Looking at the sky, his face seemingly disturbed by the dark clouds above, Marlon Sixpence (not his real name) mutters something like “yakuuya futi” [the rains are coming again]’.
news in depth BY TAPIWA ZIVIRA
He is referring to the rains, which have incessantly pounded the country in the past weeks causing floods in many parts of the country.
Sixpence’s fear is that each time it rains, the house he calls home — which is built on undesignated land on the edges of Mukuvisi River near Glen View 7 suburb of Harare — gets flooded.
“It is a nightmare,” he says wiping a raindrop off his forehead as he leads us into his house.
Inside is a double bed that is supported by bricks on all corners, apparently to keep it safe from getting soaked, and in one corner there is a laundry line on which wet clothes hang loosely.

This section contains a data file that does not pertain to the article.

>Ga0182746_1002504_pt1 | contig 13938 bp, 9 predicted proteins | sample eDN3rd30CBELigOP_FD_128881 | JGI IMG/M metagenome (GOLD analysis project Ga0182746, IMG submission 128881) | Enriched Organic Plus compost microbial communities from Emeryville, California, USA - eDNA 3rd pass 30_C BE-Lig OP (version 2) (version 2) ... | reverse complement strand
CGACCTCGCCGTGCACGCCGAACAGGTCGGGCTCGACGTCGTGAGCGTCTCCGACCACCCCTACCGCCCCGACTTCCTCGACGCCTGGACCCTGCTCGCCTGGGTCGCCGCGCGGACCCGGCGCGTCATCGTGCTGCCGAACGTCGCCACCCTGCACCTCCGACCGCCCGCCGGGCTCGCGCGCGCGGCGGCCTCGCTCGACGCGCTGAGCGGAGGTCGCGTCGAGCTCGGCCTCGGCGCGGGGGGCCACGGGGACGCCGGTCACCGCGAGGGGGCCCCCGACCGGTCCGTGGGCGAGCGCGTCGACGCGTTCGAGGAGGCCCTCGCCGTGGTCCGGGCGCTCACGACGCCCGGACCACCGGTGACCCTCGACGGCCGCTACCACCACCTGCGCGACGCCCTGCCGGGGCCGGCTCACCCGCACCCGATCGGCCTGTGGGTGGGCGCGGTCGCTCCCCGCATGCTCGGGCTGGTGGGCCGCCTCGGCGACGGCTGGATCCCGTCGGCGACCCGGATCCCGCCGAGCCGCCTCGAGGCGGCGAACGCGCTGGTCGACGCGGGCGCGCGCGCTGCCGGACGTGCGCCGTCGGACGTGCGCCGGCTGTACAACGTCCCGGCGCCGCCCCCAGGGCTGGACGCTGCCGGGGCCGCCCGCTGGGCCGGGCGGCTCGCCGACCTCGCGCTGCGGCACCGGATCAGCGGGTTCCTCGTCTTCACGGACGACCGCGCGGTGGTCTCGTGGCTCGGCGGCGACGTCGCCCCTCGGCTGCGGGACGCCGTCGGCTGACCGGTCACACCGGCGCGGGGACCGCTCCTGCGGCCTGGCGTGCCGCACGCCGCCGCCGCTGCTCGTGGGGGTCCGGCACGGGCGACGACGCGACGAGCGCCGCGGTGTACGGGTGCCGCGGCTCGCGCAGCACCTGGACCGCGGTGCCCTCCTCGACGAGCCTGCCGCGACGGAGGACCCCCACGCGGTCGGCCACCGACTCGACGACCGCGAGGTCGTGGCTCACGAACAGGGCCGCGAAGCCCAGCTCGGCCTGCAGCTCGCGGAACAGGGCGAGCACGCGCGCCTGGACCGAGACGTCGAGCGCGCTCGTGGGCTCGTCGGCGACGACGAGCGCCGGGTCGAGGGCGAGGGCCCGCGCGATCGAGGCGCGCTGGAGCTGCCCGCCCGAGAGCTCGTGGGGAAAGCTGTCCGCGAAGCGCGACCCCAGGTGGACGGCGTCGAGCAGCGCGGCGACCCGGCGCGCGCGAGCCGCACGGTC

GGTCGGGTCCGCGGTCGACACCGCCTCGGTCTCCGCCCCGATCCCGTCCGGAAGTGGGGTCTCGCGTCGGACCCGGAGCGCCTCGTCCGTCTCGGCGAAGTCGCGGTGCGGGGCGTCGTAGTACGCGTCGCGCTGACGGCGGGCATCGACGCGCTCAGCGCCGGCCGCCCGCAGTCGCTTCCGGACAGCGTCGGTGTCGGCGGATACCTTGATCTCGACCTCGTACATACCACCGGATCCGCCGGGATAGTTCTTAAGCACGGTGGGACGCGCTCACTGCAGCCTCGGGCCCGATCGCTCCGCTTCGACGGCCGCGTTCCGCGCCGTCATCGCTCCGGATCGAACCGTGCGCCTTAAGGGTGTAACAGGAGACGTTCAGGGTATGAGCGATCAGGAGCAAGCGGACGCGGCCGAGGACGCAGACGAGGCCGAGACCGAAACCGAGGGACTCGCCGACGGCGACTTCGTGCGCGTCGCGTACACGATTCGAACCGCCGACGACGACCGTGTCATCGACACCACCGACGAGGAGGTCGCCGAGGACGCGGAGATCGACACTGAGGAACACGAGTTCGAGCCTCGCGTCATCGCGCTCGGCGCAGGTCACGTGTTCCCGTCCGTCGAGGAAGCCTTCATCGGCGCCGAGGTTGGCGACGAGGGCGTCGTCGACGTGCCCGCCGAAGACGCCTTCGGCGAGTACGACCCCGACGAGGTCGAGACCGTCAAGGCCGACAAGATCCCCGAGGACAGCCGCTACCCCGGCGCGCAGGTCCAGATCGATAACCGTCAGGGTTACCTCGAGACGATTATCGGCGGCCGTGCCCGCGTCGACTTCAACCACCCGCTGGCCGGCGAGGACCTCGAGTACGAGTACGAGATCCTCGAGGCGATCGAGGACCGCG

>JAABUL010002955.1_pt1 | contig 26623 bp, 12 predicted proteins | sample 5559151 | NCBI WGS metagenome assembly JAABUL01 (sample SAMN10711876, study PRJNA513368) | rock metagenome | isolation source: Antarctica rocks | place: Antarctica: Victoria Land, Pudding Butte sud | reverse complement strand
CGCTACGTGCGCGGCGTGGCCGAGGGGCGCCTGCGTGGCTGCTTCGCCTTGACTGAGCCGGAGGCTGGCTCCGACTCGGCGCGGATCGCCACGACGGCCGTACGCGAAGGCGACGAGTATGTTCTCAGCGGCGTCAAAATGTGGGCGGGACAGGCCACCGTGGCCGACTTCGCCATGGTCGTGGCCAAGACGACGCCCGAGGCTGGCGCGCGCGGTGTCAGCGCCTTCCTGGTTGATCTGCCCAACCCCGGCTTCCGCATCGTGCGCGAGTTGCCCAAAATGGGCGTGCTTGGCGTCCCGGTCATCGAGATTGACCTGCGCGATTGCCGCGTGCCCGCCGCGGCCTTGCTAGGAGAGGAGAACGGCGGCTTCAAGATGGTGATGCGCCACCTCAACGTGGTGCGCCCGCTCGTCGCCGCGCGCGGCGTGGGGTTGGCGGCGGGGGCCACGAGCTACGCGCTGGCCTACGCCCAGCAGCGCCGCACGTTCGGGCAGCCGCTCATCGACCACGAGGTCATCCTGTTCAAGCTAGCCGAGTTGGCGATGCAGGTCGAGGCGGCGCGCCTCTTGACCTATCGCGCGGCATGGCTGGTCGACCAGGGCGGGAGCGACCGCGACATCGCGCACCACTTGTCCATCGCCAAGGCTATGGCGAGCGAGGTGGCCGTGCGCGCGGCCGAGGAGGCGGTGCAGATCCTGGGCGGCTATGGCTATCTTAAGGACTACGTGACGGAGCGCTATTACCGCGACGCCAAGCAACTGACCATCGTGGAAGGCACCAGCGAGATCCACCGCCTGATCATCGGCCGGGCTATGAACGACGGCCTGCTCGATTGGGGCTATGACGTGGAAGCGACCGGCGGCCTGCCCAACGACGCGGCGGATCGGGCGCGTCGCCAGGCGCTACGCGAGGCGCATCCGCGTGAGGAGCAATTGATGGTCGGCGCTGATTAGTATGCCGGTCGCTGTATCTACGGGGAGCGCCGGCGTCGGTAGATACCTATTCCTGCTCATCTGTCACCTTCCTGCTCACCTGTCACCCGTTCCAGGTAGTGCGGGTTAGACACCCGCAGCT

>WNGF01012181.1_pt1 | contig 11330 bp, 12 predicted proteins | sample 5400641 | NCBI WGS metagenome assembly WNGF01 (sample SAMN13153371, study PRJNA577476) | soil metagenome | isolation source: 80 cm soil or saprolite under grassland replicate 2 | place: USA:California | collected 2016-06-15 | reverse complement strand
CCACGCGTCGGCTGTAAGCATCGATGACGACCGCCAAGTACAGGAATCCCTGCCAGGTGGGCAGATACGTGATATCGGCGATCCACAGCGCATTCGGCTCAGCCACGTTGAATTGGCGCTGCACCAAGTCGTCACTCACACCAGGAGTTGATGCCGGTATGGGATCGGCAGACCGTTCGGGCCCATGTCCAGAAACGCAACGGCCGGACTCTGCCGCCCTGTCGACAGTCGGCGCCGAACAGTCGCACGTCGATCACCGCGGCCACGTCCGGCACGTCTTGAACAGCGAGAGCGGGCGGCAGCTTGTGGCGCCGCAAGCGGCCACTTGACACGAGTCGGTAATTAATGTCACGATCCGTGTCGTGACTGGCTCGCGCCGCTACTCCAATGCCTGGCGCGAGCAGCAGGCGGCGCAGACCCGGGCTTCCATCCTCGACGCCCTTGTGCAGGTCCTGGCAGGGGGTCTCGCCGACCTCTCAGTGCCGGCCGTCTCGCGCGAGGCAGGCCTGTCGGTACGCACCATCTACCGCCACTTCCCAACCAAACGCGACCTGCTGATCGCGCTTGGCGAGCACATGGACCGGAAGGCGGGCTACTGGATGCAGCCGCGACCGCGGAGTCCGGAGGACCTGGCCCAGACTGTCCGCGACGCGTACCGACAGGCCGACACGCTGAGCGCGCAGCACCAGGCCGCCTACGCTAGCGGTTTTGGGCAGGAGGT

The few possessions in the house — a single door kitchen cabinet, a push tray, and a chest of drawers that serves as a wardrobe — are all laid on a bed of bricks, but it appears too late as they all have traces of moisture on their bases.
The other room, which normally serves as the kitchen and bedroom for his six-year-old child, looks deserted and water covering an estimated height of 30 centimetres has collected inside it.
“Because of the situation, we have abandoned the other room as it is directly in the line of a ditch that leads to Mukuvisi, so whenever it rains, water gushes in,” he said.
Sixpence and hundreds others here are among the many Harare residents who have built their houses on illegal settlements in Harare.
As a result of Zanu PF dangling land as a carrot to woo urban voters, dozens of informal settlements have sprouted in the city, with many of them located on wetlands and river banks.